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appsmear
July 20, 2014 | by  | in Features Homepage |
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App Smear

In the interests of full disclosure: I am a technologically inept guttersnipe who does not own an iPhone. I still wield an ancient Alcatel, so most of my experience with iOS platform games comes from watching over people’s shoulders or through ‘borrowing’ smart devices under the pretext of a family emergency (my mum didn’t even need surgery LMAO JOKES ON U). So when I was called upon to write reviews of smartphone games, I immediately went out to canvass the people and probe the punters.

To all the people I accosted in the Hub with screams of “You look hip and affluent!!!” or “Do you have an iPhone on your person pls respond”, I’d like to offer: 1) my sincerest apologies and 2) my heartfelt thanks. Almost everyone I talked to recommended Tinder, with two especially candid people confessing that they’d never intercoursed anyone they hadn’t met on the popular app. The second-most common app that people flourished was, surprisingly, one that keeps tabs on the weather. Aside from these, there were a plethora of other apps people swore by, including a social network for wine-lovers called ‘Vinino’, and ‘Lulu’, which lets jilted lovers write reviews of dudes they’ve dated in a public setting.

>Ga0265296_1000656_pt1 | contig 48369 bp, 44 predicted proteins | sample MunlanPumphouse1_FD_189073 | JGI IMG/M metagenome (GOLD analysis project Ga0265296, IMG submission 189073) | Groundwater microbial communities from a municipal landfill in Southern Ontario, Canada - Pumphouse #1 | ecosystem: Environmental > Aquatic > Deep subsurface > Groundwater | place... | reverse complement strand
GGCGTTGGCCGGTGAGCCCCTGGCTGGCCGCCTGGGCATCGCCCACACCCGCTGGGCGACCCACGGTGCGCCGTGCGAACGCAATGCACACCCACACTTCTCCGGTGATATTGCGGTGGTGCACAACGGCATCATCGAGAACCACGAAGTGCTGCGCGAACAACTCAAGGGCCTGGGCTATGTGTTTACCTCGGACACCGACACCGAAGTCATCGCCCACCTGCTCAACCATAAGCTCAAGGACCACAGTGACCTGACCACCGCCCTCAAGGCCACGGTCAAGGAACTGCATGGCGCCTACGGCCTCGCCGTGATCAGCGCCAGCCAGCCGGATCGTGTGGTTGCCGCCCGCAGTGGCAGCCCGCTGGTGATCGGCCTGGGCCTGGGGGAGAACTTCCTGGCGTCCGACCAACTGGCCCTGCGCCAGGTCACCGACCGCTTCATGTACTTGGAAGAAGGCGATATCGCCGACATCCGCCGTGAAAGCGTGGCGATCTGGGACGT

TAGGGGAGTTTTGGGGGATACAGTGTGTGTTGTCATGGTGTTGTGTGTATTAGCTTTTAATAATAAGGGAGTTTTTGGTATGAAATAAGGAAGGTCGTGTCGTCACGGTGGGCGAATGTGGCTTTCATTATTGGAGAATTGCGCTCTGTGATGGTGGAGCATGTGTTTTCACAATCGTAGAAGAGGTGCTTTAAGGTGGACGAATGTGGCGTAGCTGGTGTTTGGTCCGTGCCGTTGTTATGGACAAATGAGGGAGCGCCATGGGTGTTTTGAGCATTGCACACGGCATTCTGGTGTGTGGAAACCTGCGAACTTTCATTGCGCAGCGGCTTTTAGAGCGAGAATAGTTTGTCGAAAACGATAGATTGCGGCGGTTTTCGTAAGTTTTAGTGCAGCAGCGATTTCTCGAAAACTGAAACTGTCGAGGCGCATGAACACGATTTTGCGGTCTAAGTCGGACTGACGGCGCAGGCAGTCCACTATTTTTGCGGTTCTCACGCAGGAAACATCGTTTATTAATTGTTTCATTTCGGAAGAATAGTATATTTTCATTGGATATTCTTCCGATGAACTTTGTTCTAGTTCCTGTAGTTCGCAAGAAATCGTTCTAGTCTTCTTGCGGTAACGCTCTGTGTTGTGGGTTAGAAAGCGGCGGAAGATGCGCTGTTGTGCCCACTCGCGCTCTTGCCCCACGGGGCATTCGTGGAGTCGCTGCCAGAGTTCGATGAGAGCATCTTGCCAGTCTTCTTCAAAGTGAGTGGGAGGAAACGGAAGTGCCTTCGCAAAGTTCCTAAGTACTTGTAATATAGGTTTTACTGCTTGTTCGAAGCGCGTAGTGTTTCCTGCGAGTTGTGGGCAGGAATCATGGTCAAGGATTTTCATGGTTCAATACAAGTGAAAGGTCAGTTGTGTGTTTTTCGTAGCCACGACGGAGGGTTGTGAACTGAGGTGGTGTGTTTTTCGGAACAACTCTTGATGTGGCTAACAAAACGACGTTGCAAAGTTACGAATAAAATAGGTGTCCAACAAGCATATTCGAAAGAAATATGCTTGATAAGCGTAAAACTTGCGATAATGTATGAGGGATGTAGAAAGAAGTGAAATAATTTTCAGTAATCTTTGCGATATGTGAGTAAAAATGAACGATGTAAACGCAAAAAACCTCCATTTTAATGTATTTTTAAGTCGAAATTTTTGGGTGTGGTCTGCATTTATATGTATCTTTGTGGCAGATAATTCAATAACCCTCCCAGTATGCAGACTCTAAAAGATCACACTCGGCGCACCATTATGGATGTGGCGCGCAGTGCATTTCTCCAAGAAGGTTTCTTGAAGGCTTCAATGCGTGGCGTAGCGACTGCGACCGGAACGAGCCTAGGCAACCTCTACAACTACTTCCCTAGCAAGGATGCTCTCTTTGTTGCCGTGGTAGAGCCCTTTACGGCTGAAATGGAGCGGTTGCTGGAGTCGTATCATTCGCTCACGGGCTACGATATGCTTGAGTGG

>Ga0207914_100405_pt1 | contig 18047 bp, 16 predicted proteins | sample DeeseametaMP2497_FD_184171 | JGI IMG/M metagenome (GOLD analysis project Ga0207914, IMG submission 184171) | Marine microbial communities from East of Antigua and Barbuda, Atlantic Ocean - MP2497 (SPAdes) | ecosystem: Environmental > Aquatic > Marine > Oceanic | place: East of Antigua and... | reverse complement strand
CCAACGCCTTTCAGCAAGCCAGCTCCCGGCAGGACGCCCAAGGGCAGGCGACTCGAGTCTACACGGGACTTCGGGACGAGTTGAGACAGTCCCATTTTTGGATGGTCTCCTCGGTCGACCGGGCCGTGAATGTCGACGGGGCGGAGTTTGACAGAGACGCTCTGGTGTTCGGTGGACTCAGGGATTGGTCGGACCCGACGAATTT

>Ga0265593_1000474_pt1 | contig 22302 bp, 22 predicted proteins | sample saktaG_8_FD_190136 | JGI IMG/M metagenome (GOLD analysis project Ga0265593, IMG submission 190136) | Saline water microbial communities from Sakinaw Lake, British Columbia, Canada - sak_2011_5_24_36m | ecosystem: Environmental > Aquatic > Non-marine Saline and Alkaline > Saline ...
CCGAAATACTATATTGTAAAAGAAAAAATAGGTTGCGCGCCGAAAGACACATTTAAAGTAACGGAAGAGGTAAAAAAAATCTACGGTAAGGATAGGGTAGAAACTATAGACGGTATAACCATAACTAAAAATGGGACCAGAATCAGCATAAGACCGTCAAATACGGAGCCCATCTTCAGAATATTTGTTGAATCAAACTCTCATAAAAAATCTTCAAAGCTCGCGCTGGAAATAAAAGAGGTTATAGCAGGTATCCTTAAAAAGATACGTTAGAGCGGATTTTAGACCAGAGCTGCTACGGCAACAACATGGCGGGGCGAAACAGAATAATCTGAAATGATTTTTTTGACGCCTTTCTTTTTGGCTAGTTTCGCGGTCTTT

When it came to games, however, many of you were as woefully ignorant as I am. Though the usual suspects – Angry Birds, Fruit Ninja – cropped up, outside of these there was zilch. Think of all the lectures that are being attended in lieu of being glued to a screen! It was enough to make me blanche. So, armed with an iPhone and an intrepid mindset, I tested the world of iOS games with the goal of separating the APPles from the lemons. To quote Drizzy, thank me later.

THE BAD

Flappy Bird

Flappy Bird gained notoriety earlier this year when its creator, Nguyễn Hà Đông, removed it from circulation under the pretense of moral qualms over its ‘addictiveness’. Now, iPhones with the app installed have sold for as much as $2000, such is its novelty. Fortunately, a pal installed it before the furore and as such I got to play it.

Here is a list of things I would rather do than spend five more minutes of my life playing Flappy Bird:

  • accept a call from an unknown number
  • watch an entire season of Two and a Half Men without a laugh track
  • get an erection while working as a life model
  • die.

It really is that execrable. Đông’s claims that he removed it because of its ‘addictiveness’ do not stand up to the fact that: a) it blatantly plagiarises a bunch of other games, and at the time of its removal, various irascible game creators came along to call in their debts, and b) despite its ludicrous difficulty, it is not addictive in the slightest. Disasterous. ⅕.

Doodle Jump

An example of how NOT to convert a game to the iPhone format. The ninja outfits are pretty cute though. ⅖.

Monument Palace

First and foremost, I will concede that the game looks absolutely gorgeous. The use of colour is resplendent, the design work is nuanced, and I’ll admit to letting out a gasp at some of the ways the titular ‘monuments’ twist and turn. But while it succeeds as a Design major’s fourth-year presentation, as a game it just doesn’t function well at all. My spatial awareness is shot to shit, but I still only found it about as difficult as one of those puzzles for people in the three-to-five age bracket. The payoff of getting to glimpse more architecture – no matter how lovely – doesn’t quite cut it. The quirky attempts at in-game interaction and titles (“In which our protagonist meets the Face of Death”) are more cloying than arresting. Still, my God is it pretty. ⅗.

THE UGLY

Pimple Popper